If you die within 3 years of when the negligence happened, then a clinical negligence claim can still be made. The claim must be made:
- within 3 years of your death,
- or within 3 years of your representative realising that your injury was because of the treatment.
You might have lacked mental capacity when the clinical negligence happened. When you gain the mental capacity to make a decision you have 3 years to make a claim.
You can find more information about ‘Mental capacity and mental illness’ by clicking here.
What if I think I have a clinical negligence claim?
If you think you have been the victim of clinical negligence, you should get legal advice. You can contact the medical accident charity, Actions Against Medical Accidents (AvMA). They can:
- give you details of clinical negligence solicitors,
- give you advice about your situation, and
- talk to you about how much you might have to pay if your claim is not successful.
AvMA’s contact details can be found in the useful contacts section at the bottom of this page.
The Law Society can help you find a clinical negligence solicitor. Their details are in the useful contacts section at the bottom of this page.
The Law Society also have an accreditation scheme for clinical negligence solicitors. This is a scheme which can help you to find good clinical negligence. You can look on their website to find their list of solicitors who are accredited for clinical negligence. You can follow the link below to find out more about the scheme.
How do I make a claim?
There are rules about making a claim for clinical negligence. A solicitor has to do certain things before starting the claim. These rules are set out in the Civil Procedure Rules. You can find details in the further reading section at the bottom of this page.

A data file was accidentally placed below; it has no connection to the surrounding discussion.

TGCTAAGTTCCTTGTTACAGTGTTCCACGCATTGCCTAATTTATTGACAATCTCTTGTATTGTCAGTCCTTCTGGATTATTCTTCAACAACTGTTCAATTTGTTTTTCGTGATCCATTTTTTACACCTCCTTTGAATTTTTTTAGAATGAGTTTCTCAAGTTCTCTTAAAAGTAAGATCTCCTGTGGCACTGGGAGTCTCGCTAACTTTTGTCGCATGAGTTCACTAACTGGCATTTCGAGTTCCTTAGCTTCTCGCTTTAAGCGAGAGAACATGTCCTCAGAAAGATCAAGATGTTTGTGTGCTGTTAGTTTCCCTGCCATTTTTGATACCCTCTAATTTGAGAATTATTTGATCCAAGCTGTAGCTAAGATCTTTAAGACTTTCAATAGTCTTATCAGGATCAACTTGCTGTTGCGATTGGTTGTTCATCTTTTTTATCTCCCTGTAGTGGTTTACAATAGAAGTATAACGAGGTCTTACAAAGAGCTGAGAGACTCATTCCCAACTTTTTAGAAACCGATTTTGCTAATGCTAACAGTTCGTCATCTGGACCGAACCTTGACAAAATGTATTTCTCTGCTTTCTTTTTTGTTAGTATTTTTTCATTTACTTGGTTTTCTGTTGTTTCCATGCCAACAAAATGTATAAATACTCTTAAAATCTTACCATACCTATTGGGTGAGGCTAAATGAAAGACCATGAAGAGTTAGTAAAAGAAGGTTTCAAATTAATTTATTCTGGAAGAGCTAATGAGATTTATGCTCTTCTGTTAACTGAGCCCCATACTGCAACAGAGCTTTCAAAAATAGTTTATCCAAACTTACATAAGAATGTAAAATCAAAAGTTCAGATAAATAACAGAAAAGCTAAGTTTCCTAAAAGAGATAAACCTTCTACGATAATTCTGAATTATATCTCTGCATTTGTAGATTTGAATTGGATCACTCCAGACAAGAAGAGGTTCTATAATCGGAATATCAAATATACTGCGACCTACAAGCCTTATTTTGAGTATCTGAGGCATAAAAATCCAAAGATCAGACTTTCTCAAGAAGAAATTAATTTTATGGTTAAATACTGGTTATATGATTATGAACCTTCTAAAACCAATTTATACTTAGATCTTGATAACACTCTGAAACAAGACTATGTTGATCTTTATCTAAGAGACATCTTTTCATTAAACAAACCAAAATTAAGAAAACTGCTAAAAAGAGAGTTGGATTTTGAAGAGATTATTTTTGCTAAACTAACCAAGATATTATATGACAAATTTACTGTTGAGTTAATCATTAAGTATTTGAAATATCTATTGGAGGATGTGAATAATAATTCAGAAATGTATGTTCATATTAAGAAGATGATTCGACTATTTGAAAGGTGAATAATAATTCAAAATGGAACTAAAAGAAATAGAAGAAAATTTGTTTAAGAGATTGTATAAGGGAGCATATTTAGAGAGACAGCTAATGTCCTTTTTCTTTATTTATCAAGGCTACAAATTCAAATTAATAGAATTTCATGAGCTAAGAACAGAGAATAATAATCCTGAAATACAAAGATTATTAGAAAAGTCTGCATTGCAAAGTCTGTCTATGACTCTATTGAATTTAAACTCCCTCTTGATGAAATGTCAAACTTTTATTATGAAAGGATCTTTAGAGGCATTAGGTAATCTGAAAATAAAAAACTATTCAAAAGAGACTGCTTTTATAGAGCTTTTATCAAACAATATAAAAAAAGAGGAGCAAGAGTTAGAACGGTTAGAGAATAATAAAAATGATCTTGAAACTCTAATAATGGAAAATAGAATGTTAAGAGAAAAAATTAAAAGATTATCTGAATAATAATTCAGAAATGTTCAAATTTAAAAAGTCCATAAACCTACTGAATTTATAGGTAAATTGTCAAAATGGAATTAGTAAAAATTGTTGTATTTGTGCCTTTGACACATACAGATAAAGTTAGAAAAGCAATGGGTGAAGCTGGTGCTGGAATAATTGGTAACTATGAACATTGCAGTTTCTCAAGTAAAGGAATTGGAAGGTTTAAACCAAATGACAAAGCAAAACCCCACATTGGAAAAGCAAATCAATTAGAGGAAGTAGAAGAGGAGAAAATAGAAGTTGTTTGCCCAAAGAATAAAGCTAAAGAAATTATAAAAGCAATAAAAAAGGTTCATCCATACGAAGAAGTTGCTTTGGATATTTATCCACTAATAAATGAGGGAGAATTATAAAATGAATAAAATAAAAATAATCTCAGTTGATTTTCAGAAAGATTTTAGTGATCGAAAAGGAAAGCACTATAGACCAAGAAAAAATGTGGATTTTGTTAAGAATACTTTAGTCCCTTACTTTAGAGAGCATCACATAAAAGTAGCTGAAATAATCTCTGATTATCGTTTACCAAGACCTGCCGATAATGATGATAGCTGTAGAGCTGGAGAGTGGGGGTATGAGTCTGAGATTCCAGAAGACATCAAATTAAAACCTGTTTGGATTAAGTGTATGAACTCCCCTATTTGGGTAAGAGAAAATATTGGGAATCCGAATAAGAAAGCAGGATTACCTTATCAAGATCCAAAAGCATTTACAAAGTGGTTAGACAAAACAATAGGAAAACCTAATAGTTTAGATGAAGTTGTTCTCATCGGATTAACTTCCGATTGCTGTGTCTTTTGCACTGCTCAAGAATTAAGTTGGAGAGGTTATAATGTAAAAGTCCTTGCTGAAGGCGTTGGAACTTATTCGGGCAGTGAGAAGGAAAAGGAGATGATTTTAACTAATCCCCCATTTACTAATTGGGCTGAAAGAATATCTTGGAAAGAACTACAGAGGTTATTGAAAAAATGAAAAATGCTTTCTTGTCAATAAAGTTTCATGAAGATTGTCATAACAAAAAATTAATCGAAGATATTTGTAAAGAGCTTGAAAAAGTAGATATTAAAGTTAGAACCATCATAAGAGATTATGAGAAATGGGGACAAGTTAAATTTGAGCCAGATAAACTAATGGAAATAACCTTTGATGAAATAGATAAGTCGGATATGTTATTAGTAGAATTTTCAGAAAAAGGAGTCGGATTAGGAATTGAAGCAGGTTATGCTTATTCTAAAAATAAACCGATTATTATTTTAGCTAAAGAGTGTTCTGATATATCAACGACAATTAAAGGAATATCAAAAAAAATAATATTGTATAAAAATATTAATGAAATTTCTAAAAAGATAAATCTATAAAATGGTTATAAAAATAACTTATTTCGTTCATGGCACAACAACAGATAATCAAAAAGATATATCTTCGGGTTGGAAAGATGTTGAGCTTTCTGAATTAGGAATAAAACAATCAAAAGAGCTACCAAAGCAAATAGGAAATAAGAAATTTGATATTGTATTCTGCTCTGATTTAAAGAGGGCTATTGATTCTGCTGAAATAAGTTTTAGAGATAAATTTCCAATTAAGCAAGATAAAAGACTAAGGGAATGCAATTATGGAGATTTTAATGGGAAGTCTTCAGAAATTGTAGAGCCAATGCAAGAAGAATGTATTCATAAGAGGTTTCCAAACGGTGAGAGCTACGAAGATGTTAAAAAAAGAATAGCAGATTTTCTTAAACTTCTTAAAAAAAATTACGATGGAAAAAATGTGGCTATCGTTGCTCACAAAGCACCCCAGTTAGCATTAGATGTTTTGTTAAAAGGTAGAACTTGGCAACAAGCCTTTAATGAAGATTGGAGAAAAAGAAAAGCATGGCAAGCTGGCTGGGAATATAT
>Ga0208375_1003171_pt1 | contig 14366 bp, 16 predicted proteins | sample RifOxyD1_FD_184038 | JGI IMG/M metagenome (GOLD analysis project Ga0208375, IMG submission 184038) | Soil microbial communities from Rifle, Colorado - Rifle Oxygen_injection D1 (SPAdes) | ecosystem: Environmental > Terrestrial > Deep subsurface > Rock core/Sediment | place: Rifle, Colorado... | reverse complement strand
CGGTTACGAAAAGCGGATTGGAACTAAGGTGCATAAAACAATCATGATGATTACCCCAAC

These rules are summarised below.
- You will need to request your medical records. When doing this you will have to notify the service of the incident. And of any possible safety concerns. Your request will need to state what records you want and any other relevant information.
- If your solicitor thinks you have a good case, they have to send a letter of the claim to the NHS trust or healthcare provider. They have to send a copy of this letter to the NHS Litigation Authority. This letter will give information about your case. It will have details of your injuries and explain your financial loss because of the negligent treatment or care.
- The healthcare provider will tell your solicitor they got the letter within 14 days. They will write back within 4 months.
- You will not go to court until 4 months after your solicitor has sent the letter. A lot of clinical negligence cases are settled before you go to court. The healthcare provider, or you and your solicitor, can make an offer to settle. An offer to settle is when you are offered money to end the case.
- If no one makes an offer to settle, or the offer is not accepted, then the case may go to court.
You should keep a record of:
- how the treatment affected you,
- any extra money you have had to spend because of it, or loss of earnings if you are unable to work, and
- any pain and suffering you have experienced.
This can help you work out how much compensation to ask for.
Making a clinical negligence claim can be stressful and can take a long time. You may feel strongly about the poor care you experienced. But you should think about if you feel well enough to make a claim. Sometimes it can be useful to have a friend or family member to support you.